// USE THIS CODE, COMPLETE, IN AN AWS LAMBDA FUNCTION OF YOUR OWN CREATION.
// ENSURE THAT YOUR Amazon Connect INSTANCE WILL BE ABLE TO GET PERMISSION TO
// ACCESS THE LAMBDA FUNCTION. SEE YOUR Connect/AWS ADMINISTRATOR.
// !!!! ADJUST THE URL SUPPLIED TO doPOST(), AS DESCRIBED BELOW !!!!
// As mentioned in the blog post, the full function includes more code for logging,
// error handling and https POST boilerplate:
exports.handler = async(event) => {
console.info( '######## Lex Lambda event:\n' + JSON.stringify(event,null,2) );
try {
return await doPOST(
// ADJUST THIS URL TO BE THE 'Endpoint URL' IN THE COGNIGY.AU REST ENDPOINT:
'https://endpoint-x.cognigy.ai/a73b381c09 ... 3e402d5294',
event);
}
catch (e) {
console.error( 'POST into Cognigy REST endpoint FAILED: ' + JSON.stringigy(e) );
return e;
}
}
const https = require('https');
// Helper function to do https JSON POST request-response using Node.js primitives:
// Of course, if you go beyond the inbuilt Lambda editor, you could use your
// preferred npm module to carry out the request more succinctly.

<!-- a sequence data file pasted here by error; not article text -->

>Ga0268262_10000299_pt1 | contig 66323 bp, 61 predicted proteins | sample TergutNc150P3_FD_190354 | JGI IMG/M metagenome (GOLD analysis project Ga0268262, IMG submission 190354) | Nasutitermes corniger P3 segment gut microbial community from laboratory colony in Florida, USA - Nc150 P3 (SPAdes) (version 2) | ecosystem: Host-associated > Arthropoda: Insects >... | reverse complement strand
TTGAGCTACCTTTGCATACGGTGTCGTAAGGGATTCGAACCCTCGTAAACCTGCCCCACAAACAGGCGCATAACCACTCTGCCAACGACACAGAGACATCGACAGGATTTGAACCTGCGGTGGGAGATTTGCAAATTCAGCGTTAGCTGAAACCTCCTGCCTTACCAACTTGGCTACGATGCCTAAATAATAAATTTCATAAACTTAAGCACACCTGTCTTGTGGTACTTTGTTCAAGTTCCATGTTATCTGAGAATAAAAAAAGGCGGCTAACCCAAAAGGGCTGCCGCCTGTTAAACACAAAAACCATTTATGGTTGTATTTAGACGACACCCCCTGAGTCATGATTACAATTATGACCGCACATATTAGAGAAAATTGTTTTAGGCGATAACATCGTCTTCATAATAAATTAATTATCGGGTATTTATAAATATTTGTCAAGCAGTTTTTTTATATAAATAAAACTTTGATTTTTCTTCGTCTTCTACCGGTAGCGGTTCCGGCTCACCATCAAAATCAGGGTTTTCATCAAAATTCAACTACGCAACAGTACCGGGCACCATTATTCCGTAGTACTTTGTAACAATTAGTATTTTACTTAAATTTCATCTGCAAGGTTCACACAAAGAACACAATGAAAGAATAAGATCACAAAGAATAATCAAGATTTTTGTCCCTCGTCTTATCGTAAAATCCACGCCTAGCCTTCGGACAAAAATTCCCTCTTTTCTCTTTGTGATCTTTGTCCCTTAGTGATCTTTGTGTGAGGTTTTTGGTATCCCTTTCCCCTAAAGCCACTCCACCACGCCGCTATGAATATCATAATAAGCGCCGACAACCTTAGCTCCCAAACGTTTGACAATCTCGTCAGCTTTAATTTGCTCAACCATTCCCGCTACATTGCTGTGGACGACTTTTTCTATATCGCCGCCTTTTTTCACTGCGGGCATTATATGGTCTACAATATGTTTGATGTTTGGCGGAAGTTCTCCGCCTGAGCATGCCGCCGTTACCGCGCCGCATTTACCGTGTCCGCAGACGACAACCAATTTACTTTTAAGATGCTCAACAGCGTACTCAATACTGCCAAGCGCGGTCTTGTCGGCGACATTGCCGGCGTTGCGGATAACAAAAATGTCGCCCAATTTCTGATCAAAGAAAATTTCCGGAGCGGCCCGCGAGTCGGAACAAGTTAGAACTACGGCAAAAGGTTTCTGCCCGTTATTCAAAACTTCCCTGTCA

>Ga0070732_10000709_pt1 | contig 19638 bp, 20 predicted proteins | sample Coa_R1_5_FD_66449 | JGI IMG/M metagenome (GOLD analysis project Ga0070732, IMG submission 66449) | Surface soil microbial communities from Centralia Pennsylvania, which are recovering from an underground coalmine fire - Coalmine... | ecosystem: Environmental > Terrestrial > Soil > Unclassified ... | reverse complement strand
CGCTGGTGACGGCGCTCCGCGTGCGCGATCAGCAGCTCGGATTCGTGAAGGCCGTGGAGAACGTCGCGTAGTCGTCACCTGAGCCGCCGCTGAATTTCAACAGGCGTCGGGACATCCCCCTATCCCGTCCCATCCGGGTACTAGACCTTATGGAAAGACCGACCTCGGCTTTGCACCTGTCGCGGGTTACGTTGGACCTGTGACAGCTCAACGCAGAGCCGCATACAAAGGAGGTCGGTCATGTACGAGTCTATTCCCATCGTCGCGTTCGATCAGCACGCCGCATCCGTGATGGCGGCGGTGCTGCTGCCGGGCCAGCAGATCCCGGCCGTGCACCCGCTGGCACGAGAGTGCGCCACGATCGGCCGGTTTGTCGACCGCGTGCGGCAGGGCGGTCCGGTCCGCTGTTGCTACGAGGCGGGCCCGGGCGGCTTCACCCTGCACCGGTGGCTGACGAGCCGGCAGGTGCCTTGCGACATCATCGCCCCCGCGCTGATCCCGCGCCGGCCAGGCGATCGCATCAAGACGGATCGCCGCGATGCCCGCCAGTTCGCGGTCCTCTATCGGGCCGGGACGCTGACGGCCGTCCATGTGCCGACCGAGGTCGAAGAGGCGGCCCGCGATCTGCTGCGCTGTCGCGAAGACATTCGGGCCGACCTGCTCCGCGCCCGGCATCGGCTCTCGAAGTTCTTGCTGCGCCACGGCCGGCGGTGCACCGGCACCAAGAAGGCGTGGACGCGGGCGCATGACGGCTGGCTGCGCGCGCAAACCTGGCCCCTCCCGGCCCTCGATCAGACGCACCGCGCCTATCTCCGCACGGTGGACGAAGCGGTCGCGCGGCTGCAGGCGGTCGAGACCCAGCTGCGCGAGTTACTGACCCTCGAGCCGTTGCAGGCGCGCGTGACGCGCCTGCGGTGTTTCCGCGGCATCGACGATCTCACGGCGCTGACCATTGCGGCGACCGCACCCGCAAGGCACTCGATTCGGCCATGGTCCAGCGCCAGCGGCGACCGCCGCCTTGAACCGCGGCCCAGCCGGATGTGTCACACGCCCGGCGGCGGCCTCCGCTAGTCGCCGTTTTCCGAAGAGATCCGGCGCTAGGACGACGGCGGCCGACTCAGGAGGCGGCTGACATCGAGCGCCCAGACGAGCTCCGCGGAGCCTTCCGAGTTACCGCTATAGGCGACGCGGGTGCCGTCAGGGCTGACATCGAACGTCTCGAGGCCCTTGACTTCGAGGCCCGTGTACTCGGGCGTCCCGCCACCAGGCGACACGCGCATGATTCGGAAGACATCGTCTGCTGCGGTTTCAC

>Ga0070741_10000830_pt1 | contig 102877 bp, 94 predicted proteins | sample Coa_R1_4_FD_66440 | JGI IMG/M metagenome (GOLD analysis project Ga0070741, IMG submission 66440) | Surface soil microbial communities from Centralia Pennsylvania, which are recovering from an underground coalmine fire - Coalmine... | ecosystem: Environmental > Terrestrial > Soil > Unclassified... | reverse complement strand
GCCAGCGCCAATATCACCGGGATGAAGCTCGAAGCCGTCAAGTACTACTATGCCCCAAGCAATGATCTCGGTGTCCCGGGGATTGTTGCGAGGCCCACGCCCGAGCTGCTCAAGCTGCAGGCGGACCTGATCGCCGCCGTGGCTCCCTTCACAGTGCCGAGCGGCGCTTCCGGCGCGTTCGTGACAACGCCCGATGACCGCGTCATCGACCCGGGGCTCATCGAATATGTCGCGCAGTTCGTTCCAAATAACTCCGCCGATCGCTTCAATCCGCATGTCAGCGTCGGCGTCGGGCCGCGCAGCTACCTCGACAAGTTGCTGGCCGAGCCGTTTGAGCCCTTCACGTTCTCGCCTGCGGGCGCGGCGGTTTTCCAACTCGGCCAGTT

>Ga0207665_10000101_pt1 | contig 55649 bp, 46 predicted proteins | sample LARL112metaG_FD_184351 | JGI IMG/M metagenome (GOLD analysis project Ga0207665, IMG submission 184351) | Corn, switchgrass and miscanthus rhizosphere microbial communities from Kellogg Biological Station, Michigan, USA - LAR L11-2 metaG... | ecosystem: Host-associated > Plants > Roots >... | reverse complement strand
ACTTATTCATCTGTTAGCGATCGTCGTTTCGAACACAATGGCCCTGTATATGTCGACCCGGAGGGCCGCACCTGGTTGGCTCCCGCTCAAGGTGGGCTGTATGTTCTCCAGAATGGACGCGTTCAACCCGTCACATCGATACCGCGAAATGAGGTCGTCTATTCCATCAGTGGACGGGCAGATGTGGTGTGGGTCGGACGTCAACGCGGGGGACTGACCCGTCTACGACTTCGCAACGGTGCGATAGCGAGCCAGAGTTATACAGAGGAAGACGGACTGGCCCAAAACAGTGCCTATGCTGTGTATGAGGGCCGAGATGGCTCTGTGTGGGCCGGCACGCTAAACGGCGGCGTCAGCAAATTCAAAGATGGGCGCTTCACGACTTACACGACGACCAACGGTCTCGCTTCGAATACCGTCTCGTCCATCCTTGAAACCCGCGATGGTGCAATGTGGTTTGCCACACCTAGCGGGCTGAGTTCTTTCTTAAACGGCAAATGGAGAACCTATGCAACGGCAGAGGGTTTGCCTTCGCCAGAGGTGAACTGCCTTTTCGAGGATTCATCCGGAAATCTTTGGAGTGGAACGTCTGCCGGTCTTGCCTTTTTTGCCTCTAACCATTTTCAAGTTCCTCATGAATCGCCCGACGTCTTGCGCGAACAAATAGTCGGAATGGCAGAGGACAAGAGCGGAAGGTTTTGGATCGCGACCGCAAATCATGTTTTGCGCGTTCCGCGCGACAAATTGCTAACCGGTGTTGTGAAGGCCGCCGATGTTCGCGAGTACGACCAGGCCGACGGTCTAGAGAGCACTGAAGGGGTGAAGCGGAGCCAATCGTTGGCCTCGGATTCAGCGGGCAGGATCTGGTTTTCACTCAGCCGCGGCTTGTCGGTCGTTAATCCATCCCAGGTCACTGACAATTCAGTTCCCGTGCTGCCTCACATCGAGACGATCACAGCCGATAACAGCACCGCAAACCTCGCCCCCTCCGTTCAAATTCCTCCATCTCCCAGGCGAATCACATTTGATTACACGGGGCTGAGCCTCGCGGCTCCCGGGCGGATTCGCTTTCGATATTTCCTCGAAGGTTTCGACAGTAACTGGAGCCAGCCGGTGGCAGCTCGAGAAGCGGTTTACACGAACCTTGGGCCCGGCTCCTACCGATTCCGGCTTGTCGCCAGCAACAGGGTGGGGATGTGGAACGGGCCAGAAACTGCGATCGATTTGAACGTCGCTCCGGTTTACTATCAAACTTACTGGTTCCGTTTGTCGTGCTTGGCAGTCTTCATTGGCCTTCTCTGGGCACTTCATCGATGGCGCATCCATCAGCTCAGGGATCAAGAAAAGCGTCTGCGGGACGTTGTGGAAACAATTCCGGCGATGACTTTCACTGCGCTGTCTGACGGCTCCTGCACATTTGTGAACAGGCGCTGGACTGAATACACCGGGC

async function doPOST(url, postObject) {
return new Promise((resolve, reject) => {
// Use RegEx matcher to extract host and path from full URL:
const m = url.match(/https:\/\/([^\/]+)(\/.+)/);
const postData = JSON.stringify(postObject);
const options = {
hostname: m[1],
port: 443,
path: m[2],
method: 'POST',
headers: {
'Content-Type': 'application/json',
'Content-Length': postData.length,
}
};
const request = https.request(options, handleResponse);
request.on('error', (error) => {
console.error( `Error doing http POST to ${url} : ${error}`);
reject(error);
});
request.write(postData);
request.end();
function handleResponse(response) {
let data = '';
response.on('data', (d) => {
data += d.toString();
});
response.on('end', () => {
// Resolve with javascript object of JSON response:
resolve(JSON.parse(data));
});
}
});
}